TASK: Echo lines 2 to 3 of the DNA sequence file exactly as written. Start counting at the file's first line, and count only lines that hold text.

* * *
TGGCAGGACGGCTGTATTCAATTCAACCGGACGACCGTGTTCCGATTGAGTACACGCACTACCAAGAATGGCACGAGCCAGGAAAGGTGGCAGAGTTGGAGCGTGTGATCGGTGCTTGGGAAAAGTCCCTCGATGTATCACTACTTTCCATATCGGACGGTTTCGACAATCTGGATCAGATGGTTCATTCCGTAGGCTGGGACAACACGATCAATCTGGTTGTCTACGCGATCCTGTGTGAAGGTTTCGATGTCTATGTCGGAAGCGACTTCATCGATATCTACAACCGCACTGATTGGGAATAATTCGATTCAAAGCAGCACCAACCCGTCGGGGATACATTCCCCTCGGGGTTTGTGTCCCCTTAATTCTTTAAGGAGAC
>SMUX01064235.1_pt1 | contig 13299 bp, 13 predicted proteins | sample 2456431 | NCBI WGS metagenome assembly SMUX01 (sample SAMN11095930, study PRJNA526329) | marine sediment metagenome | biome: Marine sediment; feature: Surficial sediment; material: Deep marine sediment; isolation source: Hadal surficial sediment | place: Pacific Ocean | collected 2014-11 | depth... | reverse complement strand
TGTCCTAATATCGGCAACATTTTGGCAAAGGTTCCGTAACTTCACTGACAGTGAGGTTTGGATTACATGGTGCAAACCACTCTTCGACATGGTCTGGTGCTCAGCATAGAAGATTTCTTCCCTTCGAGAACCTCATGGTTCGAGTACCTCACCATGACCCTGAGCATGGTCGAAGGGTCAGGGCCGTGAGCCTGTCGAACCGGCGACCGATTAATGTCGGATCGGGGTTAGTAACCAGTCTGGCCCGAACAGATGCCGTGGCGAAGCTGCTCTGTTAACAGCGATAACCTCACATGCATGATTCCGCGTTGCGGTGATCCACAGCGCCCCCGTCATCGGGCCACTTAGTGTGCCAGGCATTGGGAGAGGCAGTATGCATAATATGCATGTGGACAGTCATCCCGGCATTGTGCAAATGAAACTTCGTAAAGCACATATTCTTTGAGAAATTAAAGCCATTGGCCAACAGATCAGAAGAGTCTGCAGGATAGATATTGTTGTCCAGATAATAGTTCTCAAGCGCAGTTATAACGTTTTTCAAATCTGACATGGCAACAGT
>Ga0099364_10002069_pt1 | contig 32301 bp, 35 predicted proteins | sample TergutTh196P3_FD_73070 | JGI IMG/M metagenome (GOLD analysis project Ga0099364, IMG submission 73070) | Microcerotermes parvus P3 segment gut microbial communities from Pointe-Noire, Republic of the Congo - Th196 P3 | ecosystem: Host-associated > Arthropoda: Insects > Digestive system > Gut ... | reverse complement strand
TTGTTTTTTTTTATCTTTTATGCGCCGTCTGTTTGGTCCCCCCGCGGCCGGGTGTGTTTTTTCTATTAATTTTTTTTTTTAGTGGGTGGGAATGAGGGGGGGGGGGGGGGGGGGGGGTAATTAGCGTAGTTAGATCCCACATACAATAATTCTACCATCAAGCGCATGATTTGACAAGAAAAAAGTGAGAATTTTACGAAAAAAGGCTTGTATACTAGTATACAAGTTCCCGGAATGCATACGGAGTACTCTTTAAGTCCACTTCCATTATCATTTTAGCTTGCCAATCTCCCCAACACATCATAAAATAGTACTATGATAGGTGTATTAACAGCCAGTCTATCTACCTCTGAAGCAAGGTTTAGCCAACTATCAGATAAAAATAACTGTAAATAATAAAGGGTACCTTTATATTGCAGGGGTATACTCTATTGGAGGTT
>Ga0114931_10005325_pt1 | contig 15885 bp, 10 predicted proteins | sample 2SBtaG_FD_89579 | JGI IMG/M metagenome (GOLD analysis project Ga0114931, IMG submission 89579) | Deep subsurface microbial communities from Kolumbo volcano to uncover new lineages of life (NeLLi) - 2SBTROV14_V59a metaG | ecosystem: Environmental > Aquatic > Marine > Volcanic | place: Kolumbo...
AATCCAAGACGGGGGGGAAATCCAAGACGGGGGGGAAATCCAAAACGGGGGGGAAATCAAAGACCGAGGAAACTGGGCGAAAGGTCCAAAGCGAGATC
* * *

>SMUX01064235.1_pt1 | contig 13299 bp, 13 predicted proteins | sample 2456431 | NCBI WGS metagenome assembly SMUX01 (sample SAMN11095930, study PRJNA526329) | marine sediment metagenome | biome: Marine sediment; feature: Surficial sediment; material: Deep marine sediment; isolation source: Hadal surficial sediment | place: Pacific Ocean | collected 2014-11 | depth... | reverse complement strand
TGTCCTAATATCGGCAACATTTTGGCAAAGGTTCCGTAACTTCACTGACAGTGAGGTTTGGATTACATGGTGCAAACCACTCTTCGACATGGTCTGGTGCTCAGCATAGAAGATTTCTTCCCTTCGAGAACCTCATGGTTCGAGTACCTCACCATGACCCTGAGCATGGTCGAAGGGTCAGGGCCGTGAGCCTGTCGAACCGGCGACCGATTAATGTCGGATCGGGGTTAGTAACCAGTCTGGCCCGAACAGATGCCGTGGCGAAGCTGCTCTGTTAACAGCGATAACCTCACATGCATGATTCCGCGTTGCGGTGATCCACAGCGCCCCCGTCATCGGGCCACTTAGTGTGCCAGGCATTGGGAGAGGCAGTATGCATAATATGCATGTGGACAGTCATCCCGGCATTGTGCAAATGAAACTTCGTAAAGCACATATTCTTTGAGAAATTAAAGCCATTGGCCAACAGATCAGAAGAGTCTGCAGGATAGATATTGTTGTCCAGATAATAGTTCTCAAGCGCAGTTATAACGTTTTTCAAATCTGACATGGCAACAGT